Friday, 20 July 12 HANDYSIZES PROVE RATHER ATTRACTIVE AMONG OTHER SHIPS, IN TERMS OF FUTURE RETURNS ON INVESTMENT - NIKOS ROUSSANOGLOU, HELLENIC SHIPPING
The Handysize segment of the dry bulk market appears to offer the best incentive among other ship types, for a ship owners to invest in, says Intermodal in a recent report. After all, the question on everyone’s lips these days appears to revolve around the timing of their investment on the market, as well as which type, size and age of vessel to buy. In the report, Intermodal noted that “we can look at the available historic data, and indicators to plan our strategy accordingly. We take the view that the investment should have adequate remaining life ahead to give its owners the required return. As far as the timing of the investment is concerned, one indicator is the forward ship supply at any given time, which is simply defined as the current fleet plus the orderbook at a specific point in time” said the report.
It added that in the Handysize sector, “the forward ship supply as of July 1st 2012 is less than what it was one year earlier by more than 50 vessels. Combined with the fact that 45% of the fleet is over 15 years old we believe that the supply in this segment has started shrinking and modern vessels or new buildings of this size may be more attractive than other sizes. Looking at the supramax size, we see that while the actual fleet grew by more than 300 vessels the past year the forward supply grew only by 50 vessels showing that the fleet is close to peaking and will soon start shrinking too.
In the panamax size, the existing fleet grew by 170 vessels the past year and the forward supply grew by around 80 vessels, confirming the fact that the panamax/kamsarmax supply has not peaked and the 650 vessels that are still on order will have a significant impact on the market. In the capesize segment we also have seen the forward supply contracting due to the depressed market leading to strong demolition activity” said Intermodal. It concluded its argument by asking the important question: “As we come out from the oversupply quicksand, the question is 'will the demand be there at the exit?”
In any case, prices are far lower than in 2008, prompting ship owners to examine their options. In a recent report, Golden Destiny noted that the price for a 5 year old Capesize dry bulk carrier of 172,000 dwt has fallen to about $33,4mil from $42,9 at the end of June 2011, while at end of June 2008 was more than $153 million. This comes to show how much ship prices have fallen in the past few years, which favors new investors in the business. On the other hand, it has caused major headaches among existing ship owners, especially those who invested at the end of the growth cycle, i.e. during the 2007-2008 period. They are now facing huge problems, as they have to provide added collaterals on bank who financed the purchase of those vessels. It's also one of the reasons that banks are reluctant to lend again to the shipping industry, which has been deemed as a risky one, as a result of these past "extravagance" of prices. This has caused some banks to become ship owners these days.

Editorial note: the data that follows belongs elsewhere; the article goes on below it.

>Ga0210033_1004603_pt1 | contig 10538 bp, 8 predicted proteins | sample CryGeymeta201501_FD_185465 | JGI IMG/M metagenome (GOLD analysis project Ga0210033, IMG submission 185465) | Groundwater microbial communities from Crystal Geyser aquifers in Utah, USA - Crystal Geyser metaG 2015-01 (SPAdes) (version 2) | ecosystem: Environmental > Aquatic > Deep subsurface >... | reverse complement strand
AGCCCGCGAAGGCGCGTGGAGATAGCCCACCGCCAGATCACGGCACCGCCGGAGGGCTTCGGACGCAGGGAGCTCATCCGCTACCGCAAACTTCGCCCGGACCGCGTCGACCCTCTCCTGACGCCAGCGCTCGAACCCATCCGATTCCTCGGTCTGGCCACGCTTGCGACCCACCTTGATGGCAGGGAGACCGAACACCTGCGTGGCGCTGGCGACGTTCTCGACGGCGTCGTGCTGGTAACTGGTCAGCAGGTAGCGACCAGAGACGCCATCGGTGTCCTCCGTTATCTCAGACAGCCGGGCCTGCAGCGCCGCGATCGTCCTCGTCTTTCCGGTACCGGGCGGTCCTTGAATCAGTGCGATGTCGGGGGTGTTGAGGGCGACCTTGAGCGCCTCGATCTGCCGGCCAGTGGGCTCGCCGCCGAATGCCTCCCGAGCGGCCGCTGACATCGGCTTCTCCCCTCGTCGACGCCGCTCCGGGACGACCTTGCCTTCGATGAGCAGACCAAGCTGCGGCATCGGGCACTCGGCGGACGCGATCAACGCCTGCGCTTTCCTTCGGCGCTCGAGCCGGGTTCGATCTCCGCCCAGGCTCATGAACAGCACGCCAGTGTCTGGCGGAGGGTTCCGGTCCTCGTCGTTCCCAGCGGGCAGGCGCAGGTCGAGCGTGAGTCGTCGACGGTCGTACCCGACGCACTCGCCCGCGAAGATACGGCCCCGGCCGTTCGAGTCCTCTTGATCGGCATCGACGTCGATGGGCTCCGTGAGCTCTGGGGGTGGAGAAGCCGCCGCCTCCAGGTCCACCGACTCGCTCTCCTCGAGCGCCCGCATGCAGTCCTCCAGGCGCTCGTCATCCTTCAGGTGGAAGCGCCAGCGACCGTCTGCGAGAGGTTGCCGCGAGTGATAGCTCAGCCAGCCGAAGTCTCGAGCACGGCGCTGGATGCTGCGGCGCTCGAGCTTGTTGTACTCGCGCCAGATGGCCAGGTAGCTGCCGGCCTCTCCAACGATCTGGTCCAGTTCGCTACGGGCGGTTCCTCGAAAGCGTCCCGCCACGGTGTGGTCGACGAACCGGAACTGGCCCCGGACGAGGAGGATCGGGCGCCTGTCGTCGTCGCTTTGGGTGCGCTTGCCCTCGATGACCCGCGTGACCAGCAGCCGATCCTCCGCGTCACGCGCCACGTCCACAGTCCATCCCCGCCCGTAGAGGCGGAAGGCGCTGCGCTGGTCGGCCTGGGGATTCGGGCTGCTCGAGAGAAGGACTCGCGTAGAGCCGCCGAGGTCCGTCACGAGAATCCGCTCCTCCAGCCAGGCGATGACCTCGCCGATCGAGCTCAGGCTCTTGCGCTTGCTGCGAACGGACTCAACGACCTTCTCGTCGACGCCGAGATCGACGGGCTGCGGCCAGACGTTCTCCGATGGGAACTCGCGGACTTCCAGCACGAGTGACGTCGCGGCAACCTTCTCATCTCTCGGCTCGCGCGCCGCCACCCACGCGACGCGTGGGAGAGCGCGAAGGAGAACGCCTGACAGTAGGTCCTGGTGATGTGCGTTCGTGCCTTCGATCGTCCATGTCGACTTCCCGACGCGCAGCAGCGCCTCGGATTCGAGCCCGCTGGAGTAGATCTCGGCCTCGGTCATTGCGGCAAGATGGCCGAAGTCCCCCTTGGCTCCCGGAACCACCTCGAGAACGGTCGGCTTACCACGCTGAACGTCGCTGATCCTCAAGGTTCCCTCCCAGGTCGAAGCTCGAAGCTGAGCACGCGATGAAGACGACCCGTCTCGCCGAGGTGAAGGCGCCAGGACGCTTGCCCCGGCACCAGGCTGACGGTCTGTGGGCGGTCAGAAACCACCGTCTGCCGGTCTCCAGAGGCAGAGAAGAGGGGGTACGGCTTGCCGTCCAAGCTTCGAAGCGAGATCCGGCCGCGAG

The shipbroker noted “that second hand vessel prices have plunged during the first half of 2012, mainly in the large sized segments, i.e. the Capesize and the Panamax one. In the panamax market, data from the Baltic Exchange shows that a 5 year old vessel of 52,000 dwt is now worth about $22 million, from $27.5 million at the end of June of 2011, while at the end of June of 2008, the cost for the same ship was more than $75 million.
The report also noted that "in the newbuilding market, similar sharp declines in prices offered by major yards are viewed with investors being more conservative in the placement of new contracts as the instability of the freight market and the challenge of oversupply with upcoming deliveries are creating uncertainty for strong newbuilding investments. A capesize unit of 186,300 dwt reported on order in February this year at Shanghai Waigaoqiao of China for a price in the region of $49,8mil, while at the end of May 2008, a capesize unit of 176,000 dwt had been reported on order at Chinese yard, Zhoushan Jinhawaian for a price about $88,5million" it concluded. Source: Nikos Roussanoglou, Hellenic Shipping
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